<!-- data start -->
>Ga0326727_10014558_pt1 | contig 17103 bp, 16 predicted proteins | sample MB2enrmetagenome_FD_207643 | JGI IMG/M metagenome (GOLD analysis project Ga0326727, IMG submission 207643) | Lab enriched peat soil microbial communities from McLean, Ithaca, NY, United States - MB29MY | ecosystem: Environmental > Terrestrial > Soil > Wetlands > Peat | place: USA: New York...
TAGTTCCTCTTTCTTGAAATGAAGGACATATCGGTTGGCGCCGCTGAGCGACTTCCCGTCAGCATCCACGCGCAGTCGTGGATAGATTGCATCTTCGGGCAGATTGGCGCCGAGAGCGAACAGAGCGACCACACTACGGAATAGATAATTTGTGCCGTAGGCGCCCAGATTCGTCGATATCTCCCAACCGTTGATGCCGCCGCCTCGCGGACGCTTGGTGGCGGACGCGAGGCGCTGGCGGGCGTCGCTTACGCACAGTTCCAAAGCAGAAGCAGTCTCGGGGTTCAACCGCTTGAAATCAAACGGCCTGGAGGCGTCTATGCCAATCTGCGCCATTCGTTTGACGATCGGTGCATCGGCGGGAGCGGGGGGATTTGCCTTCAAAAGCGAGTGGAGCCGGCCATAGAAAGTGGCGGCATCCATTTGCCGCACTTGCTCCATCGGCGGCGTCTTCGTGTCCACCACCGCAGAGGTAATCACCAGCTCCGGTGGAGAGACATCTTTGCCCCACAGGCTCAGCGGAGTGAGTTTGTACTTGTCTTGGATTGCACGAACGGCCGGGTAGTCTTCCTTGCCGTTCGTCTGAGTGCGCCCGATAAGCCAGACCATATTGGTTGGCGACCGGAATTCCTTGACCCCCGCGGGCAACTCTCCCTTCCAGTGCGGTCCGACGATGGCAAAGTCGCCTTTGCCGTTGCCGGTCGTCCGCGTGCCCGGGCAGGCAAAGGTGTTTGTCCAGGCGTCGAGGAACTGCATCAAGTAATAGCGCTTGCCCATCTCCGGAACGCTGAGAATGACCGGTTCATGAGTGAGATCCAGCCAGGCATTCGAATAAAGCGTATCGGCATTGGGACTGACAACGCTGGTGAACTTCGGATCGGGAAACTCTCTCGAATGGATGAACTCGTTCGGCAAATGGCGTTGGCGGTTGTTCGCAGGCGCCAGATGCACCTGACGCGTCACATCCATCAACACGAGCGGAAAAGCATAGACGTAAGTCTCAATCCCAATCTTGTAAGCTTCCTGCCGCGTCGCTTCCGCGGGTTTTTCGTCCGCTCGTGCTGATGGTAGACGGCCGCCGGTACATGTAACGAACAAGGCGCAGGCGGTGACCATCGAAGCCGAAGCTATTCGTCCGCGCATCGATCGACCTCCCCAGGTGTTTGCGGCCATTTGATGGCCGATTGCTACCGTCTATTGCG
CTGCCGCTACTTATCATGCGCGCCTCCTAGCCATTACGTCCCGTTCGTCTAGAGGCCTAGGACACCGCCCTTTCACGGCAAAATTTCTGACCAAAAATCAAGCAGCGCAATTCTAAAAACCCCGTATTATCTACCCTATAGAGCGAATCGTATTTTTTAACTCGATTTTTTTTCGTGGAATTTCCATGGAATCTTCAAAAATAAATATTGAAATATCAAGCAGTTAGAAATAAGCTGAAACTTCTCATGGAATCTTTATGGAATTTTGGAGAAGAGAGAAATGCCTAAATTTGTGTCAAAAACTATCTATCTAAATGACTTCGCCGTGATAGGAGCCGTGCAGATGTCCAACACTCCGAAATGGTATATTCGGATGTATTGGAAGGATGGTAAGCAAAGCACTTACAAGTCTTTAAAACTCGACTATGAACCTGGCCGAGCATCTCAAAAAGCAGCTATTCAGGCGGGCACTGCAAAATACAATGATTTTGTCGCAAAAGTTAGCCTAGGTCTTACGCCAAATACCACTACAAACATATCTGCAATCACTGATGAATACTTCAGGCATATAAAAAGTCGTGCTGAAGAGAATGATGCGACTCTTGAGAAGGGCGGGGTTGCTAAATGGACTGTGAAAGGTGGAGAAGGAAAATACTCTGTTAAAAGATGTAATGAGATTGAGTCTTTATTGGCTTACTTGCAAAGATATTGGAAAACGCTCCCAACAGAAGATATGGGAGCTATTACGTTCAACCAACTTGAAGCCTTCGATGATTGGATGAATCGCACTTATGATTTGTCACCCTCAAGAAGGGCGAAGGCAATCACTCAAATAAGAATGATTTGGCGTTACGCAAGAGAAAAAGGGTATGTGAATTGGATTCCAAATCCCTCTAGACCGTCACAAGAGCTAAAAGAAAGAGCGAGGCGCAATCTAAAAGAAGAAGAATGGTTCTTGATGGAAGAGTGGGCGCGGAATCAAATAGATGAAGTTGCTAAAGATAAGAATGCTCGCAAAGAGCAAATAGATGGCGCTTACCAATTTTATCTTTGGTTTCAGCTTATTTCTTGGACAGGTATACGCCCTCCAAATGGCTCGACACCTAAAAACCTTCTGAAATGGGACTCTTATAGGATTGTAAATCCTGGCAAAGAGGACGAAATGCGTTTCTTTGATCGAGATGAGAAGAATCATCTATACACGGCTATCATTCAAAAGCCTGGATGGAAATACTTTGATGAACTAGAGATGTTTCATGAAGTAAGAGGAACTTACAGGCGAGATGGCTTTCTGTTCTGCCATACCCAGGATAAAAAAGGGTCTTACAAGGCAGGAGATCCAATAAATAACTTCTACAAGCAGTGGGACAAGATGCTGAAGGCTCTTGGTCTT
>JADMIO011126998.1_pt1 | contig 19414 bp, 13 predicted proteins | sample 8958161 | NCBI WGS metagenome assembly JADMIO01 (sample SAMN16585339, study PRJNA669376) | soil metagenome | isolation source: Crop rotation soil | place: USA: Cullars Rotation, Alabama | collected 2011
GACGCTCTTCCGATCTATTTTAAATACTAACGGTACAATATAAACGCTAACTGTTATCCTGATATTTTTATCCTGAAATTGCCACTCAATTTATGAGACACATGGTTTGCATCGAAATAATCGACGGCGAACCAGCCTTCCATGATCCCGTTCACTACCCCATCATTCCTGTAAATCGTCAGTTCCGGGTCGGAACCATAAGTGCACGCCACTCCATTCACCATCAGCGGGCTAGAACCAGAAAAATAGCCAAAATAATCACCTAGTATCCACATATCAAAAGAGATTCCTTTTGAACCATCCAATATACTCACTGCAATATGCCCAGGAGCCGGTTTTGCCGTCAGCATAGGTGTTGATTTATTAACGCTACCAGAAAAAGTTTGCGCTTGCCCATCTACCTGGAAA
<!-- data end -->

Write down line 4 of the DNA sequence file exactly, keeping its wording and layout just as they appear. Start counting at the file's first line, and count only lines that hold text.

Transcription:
>JADMIO011126998.1_pt1 | contig 19414 bp, 13 predicted proteins | sample 8958161 | NCBI WGS metagenome assembly JADMIO01 (sample SAMN16585339, study PRJNA669376) | soil metagenome | isolation source: Crop rotation soil | place: USA: Cullars Rotation, Alabama | collected 2011